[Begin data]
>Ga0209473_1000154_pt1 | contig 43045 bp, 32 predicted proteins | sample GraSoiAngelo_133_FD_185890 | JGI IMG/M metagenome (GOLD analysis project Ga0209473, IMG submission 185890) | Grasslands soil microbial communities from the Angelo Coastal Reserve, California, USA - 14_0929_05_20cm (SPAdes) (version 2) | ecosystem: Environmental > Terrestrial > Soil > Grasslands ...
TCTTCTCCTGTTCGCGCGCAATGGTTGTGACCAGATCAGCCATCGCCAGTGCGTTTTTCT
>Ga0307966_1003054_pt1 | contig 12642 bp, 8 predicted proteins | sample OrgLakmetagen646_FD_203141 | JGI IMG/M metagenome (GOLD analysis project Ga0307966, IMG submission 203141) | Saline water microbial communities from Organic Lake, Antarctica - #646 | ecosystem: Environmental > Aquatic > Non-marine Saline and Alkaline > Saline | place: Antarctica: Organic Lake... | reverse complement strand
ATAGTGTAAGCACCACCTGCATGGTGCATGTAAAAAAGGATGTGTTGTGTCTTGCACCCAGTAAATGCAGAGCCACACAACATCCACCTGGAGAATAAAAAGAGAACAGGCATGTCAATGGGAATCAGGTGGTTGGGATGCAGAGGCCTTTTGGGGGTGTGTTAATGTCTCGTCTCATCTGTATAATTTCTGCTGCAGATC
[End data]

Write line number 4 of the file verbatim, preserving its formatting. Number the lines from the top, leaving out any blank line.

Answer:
ATAGTGTAAGCACCACCTGCATGGTGCATGTAAAAAAGGATGTGTTGTGTCTTGCACCCAGTAAATGCAGAGCCACACAACATCCACCTGGAGAATAAAAAGAGAACAGGCATGTCAATGGGAATCAGGTGGTTGGGATGCAGAGGCCTTTTGGGGGTGTGTTAATGTCTCGTCTCATCTGTATAATTTCTGCTGCAGATC